At the end of November, Tim Ferguson and I attended the Small Biz Banking Conference in Nashville, TN. The crowd was a mix of commercial and community banks, solutions providers and consultants, and Fintech startups; topics ranged from partnership strategies, product development and innovation, to regulatory updates. Here are a few themes that stood out to me:
Fintech startups are accelerating the pace of innovation and challenging incumbent depository institutions, yet many have evolved their strategies from going head-to-head to integrating or partnering. For example, OnDeck’s partnership with JPMorgan Chase to create their QuickCapital platform led in part to the recent launch of ODX, a subsidiary created solely to pursue bank partnerships. StreetShares, a startup founded as a military community peer-to-peer lender platform, is evolving to position as a technology provider and seeking bank partnerships. At the same time, intrapreneurship is on the rise within even the oldest banks, but the ‘build versus buy’ dilemma persists and corporate venture efforts like BBVA’s Propel Venture Partners are increasing their activity.
Many Fintech startups lead with mission, including Alpha Business Bank, with a mission to promote small business financial resilience through saving, planning, and education; and Propel portfolio company Azlo, who is “seeking to drive economic opportunity and financial inclusion” with their fee-free digital banking platform for freelancers and entrepreneurs.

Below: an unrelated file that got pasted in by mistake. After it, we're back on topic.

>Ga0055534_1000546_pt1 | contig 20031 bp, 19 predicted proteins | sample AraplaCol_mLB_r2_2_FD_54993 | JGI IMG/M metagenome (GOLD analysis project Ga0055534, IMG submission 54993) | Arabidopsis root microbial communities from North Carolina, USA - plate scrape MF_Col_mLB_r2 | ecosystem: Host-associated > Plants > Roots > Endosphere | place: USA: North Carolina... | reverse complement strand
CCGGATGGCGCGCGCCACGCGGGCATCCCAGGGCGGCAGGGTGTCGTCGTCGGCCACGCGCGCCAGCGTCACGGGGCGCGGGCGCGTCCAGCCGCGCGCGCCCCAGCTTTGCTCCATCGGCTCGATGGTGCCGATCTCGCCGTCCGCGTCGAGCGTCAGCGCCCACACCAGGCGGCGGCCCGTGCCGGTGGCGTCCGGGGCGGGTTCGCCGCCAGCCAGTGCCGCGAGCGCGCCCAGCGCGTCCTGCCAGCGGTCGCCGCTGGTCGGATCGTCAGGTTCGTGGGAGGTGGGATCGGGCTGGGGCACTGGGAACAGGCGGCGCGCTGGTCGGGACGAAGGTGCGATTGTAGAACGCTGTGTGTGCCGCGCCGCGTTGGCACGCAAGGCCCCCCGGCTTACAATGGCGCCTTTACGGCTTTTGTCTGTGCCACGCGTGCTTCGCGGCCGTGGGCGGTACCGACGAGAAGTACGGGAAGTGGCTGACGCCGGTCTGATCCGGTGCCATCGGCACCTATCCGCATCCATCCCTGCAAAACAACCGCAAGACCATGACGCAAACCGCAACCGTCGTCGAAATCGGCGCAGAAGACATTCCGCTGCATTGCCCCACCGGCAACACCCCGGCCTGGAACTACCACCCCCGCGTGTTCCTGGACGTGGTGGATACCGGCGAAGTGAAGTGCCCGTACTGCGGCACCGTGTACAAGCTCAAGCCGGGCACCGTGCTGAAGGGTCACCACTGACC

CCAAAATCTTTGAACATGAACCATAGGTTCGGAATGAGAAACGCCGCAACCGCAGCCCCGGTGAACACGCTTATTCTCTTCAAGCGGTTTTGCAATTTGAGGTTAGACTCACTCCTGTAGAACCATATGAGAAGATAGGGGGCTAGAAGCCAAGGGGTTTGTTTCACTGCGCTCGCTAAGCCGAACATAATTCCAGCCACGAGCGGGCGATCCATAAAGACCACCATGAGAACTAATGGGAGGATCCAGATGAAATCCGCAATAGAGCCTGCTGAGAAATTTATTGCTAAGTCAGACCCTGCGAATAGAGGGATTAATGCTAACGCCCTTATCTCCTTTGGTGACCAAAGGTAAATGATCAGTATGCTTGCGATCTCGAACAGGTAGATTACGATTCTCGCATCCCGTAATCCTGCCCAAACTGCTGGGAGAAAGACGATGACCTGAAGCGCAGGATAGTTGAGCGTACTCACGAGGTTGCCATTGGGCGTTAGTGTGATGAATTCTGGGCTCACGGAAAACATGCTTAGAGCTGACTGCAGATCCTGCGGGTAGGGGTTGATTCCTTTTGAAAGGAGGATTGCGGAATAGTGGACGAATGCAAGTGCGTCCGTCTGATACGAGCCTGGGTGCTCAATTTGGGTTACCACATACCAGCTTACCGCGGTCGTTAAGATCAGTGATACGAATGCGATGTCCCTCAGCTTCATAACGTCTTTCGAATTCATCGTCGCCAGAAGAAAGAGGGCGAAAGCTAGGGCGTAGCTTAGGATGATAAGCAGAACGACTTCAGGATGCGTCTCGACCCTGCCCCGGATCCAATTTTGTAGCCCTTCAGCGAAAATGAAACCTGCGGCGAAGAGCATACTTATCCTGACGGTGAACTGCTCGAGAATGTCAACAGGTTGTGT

Some banks are evolving from purveyors of commodity-like transaction and lending services to holistic providers of solutions to advance small business health. For example, HarborOne U, a center devoted to financial education, life stage programs, and small business assistance, has generated community impact (16k+ served) and generated an additional $100 million in new business for HarborOne Bank. These solutions enhance value proposition and competitive advantage, in addition to generating positive community impact. Assisting in these efforts, the Center for Financial Services Innovation (CFSI) unveiled their most recent small business research report, Solving the Cash Crunch, that outlines how providers can change practices to help businesses with cash flow and improve their financial health. Mainstream institutions are learning from similar long-standing efforts of community development finance institutions (CDFIs).
Despite these signs of progress, banks’ small business lending efforts focused on low-income and underbanked communities remain underdeveloped. Community Reinvestment Act (CRA) lending activity remains largely relegated to compliance and corporate social responsibility (CSR) functions. Some institutions – like KeyBank – are setting higher standards through community benefits agreements (CBA) and evolving their core business banking operations and partnerships to meet them. Many banks still rely on balance sheet loans to CDFIs to effectively outsource their low-income community lending (read Next Street founder Tim Ferguson’s recent thoughts on the CDFI industry here).
Money and mission are increasingly coalescing, accelerated by technology, shifting shareholder values, and the voice of the customer. Banks are increasingly realizing that what’s good for small business is good for business.